GM Strike Not Enough to Cool Job Creation, Black Unemployment Falls to New All-Time Low
The U.S. economy added 128,000 jobs in October and the unemployment rate hit barely edged higher to 3.6%, the Bureau of Labor Statistics (BLS) reported.
Forecasts for total nonfarm payrolls ranged from a low of 50,000 to a high of 155,000. The consensus forecast was 90,000. Forecasts for the unemployment rate ranged from a low of 3.5% to a high of 3.7%. The consensus forecast was 3.6%.
The black unemployment rate fell again to a new all-time at 5.4%, even though the labor force participation rate held steady at 62.4.
Overall, the civilian labor force participation rate ticked higher to 63.3, the highest level of participation since August 2013. Asian participation soared from 64.1 to 65.4. White participation held steady at 63.2, while Hispanic participation rose from 67 to 67.3.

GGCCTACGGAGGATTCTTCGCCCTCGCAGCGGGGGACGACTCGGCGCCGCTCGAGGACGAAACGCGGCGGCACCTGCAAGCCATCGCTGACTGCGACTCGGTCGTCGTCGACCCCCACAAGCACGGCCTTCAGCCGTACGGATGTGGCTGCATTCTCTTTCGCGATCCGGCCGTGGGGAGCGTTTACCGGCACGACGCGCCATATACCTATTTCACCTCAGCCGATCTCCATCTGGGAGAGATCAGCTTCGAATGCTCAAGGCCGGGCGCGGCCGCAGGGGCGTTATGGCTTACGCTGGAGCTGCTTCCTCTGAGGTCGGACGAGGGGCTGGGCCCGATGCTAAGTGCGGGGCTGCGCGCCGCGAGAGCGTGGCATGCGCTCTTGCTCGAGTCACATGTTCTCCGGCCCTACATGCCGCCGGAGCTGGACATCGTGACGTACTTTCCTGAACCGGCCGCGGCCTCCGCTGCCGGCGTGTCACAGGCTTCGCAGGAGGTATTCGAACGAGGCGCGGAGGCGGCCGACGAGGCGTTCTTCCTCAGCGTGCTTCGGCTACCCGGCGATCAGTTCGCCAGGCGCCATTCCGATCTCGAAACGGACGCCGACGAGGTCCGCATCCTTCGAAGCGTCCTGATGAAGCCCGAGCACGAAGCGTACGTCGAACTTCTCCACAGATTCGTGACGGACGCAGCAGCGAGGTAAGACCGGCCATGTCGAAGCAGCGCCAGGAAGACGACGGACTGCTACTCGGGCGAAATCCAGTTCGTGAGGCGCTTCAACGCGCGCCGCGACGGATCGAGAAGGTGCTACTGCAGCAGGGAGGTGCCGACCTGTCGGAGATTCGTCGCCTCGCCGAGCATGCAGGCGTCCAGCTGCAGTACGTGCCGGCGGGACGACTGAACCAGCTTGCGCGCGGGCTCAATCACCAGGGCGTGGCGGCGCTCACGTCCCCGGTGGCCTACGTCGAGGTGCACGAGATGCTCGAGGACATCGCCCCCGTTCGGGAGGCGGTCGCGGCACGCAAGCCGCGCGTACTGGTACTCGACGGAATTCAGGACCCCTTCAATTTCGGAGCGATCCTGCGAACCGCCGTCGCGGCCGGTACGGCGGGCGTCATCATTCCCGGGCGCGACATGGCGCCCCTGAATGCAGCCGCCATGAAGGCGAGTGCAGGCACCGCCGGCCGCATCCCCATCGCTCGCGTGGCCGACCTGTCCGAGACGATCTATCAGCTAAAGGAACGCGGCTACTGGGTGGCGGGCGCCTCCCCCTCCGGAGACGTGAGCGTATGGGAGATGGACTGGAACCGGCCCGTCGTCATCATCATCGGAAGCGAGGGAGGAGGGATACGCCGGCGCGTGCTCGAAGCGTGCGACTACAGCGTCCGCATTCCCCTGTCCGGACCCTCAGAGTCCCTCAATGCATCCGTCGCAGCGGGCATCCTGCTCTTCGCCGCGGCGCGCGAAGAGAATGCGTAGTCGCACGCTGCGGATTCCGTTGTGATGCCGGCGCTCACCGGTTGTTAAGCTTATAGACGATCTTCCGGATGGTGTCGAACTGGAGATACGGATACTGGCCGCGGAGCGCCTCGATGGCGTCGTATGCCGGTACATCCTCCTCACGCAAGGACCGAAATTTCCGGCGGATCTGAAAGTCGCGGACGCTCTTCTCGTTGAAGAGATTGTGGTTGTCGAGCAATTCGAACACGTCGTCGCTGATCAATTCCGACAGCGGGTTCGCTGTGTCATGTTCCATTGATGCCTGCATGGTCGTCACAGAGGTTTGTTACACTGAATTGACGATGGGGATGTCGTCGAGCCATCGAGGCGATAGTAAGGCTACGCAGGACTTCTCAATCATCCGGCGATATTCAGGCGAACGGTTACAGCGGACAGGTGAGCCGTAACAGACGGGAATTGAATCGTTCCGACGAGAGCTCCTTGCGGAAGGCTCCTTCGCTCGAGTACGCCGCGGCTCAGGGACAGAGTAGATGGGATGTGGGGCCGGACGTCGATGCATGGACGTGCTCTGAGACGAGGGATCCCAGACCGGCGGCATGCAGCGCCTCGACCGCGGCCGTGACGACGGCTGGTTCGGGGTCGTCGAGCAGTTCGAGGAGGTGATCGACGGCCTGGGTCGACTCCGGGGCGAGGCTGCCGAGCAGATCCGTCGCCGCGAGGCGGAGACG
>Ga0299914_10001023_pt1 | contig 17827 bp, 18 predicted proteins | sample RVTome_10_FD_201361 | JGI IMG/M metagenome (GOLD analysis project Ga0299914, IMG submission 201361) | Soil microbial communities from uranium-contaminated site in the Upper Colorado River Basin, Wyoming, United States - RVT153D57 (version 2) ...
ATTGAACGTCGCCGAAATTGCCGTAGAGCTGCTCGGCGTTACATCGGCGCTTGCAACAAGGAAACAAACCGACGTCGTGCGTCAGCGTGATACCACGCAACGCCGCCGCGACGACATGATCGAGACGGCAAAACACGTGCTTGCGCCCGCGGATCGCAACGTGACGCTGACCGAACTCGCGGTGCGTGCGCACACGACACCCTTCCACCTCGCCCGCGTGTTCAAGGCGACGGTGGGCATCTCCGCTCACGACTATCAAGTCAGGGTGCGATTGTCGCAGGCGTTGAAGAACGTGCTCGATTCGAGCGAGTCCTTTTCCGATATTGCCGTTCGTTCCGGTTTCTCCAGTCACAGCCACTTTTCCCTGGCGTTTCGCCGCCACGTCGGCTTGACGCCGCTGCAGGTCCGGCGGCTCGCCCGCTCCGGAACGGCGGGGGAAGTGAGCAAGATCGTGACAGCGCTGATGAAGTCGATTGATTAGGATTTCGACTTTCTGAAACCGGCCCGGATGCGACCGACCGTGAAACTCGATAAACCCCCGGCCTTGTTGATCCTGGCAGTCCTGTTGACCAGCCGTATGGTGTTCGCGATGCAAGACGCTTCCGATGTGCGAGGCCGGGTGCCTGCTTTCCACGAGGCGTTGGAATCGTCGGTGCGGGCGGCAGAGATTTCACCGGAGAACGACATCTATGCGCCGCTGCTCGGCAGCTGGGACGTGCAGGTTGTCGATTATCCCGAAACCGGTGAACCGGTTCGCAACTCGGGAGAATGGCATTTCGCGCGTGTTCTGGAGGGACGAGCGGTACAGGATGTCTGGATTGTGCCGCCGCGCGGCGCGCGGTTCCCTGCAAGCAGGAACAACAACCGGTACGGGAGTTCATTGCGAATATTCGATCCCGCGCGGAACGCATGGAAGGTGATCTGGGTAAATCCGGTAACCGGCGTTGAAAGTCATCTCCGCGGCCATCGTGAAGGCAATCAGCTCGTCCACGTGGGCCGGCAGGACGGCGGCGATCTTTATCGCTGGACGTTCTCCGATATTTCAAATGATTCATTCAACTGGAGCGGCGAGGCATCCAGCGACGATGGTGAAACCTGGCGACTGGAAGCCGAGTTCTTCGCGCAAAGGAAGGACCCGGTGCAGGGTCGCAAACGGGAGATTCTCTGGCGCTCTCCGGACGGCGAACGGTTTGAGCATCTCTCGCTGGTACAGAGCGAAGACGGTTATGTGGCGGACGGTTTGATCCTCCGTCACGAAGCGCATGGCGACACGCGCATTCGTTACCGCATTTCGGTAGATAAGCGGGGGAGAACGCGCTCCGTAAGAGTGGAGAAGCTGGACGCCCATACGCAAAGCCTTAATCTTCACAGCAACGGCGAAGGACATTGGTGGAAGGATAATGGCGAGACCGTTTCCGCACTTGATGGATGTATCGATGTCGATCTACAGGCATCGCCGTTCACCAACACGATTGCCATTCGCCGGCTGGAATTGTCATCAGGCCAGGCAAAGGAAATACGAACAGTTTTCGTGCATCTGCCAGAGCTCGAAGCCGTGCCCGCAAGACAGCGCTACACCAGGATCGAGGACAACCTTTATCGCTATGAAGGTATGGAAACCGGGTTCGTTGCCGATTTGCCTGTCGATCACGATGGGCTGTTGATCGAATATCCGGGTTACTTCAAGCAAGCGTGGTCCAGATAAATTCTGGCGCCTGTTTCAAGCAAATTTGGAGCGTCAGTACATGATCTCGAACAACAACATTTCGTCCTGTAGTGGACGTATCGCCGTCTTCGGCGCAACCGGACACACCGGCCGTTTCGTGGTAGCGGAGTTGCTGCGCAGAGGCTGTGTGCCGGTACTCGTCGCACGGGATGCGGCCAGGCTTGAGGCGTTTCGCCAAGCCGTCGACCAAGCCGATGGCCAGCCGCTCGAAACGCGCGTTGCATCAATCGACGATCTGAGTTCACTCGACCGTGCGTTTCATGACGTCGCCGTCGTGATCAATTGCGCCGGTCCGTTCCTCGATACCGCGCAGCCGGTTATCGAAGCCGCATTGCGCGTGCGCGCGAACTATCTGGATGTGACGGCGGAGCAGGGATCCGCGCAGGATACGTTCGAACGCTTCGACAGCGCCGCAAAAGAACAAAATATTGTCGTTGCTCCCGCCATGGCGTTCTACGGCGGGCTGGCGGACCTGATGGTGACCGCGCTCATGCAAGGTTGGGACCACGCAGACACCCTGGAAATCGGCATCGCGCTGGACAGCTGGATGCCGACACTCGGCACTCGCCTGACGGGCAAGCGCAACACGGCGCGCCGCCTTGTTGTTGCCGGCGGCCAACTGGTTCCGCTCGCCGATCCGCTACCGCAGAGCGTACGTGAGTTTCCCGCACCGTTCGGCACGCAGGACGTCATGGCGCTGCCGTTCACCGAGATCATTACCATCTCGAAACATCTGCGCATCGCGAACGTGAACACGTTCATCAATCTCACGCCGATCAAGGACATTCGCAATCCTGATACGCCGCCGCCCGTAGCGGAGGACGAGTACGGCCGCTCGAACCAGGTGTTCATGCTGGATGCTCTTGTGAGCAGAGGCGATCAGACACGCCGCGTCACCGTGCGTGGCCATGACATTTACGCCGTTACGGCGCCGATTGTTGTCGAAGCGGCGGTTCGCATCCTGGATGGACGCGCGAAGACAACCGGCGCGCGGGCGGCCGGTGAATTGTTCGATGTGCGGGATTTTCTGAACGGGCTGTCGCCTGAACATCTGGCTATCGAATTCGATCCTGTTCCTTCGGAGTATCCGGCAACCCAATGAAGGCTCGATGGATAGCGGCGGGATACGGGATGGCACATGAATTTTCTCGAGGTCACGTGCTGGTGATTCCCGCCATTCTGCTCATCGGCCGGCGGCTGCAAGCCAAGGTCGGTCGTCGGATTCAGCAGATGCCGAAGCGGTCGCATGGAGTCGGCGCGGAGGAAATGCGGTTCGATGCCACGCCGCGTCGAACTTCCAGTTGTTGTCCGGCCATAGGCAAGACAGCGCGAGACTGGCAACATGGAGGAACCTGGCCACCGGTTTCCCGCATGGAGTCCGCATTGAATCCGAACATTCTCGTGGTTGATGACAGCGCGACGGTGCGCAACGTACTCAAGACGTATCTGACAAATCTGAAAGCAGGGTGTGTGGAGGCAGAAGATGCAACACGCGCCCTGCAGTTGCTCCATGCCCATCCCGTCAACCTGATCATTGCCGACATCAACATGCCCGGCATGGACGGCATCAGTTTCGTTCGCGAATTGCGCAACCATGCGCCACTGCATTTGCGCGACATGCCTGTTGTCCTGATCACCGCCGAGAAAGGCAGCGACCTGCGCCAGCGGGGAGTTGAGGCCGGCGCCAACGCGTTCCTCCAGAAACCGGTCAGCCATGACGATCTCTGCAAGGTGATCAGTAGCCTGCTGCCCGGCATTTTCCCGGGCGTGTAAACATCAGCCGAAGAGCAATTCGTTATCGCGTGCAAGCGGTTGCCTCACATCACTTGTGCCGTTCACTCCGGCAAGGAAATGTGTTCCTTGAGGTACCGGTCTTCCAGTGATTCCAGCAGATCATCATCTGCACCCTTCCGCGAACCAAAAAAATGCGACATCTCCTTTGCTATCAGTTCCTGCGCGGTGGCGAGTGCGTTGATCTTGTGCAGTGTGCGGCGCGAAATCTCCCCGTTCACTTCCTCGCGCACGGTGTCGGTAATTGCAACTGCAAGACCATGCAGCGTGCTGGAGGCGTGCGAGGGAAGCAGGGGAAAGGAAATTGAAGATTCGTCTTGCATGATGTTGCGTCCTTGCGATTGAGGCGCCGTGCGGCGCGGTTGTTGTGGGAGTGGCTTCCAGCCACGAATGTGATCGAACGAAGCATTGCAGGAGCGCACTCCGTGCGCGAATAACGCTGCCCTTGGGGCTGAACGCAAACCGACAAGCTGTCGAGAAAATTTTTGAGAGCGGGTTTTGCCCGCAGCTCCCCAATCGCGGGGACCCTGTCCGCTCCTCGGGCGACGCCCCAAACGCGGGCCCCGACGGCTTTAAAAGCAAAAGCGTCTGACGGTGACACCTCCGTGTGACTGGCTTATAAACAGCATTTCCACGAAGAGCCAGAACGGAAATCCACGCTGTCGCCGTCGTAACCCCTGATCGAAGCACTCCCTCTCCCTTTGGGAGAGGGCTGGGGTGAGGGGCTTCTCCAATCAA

Total nonfarm private payroll rose by 131,000 in October, easily beating the consensus forecast. Forecasts ranged from a low of 40,000 to a high of 156,000. The consensus forecast was also 90,000.
Wages, or average hourly earnings (AHE) for all employees on private nonfarm payrolls, rose by 6 cents to $28.18. Over the past 12 months, average hourly earnings have increased by 3.0%.
Forecasts for wages ranged from a low of 2.8% to a high of 3.2%. The consensus forecast was 3.0%.
Average hourly earnings of private-sector production and nonsupervisory employees — meaning, workers — rose by 4 cents to $23.70.
Big Upward Revisions to Prior Two Months
There were significant upward revisions to job creation over the last two months.
The change in total nonfarm payroll employment for August was revised up by 51,000 from +168,000 to +219,000, and the change for September was revised up by 44,000 from +136,000 to +180,000.
With these revisions, employment gains in August and September combined were 95,000 more than previously reported. After revisions, job gains have averaged 176,000 over the last 3 months.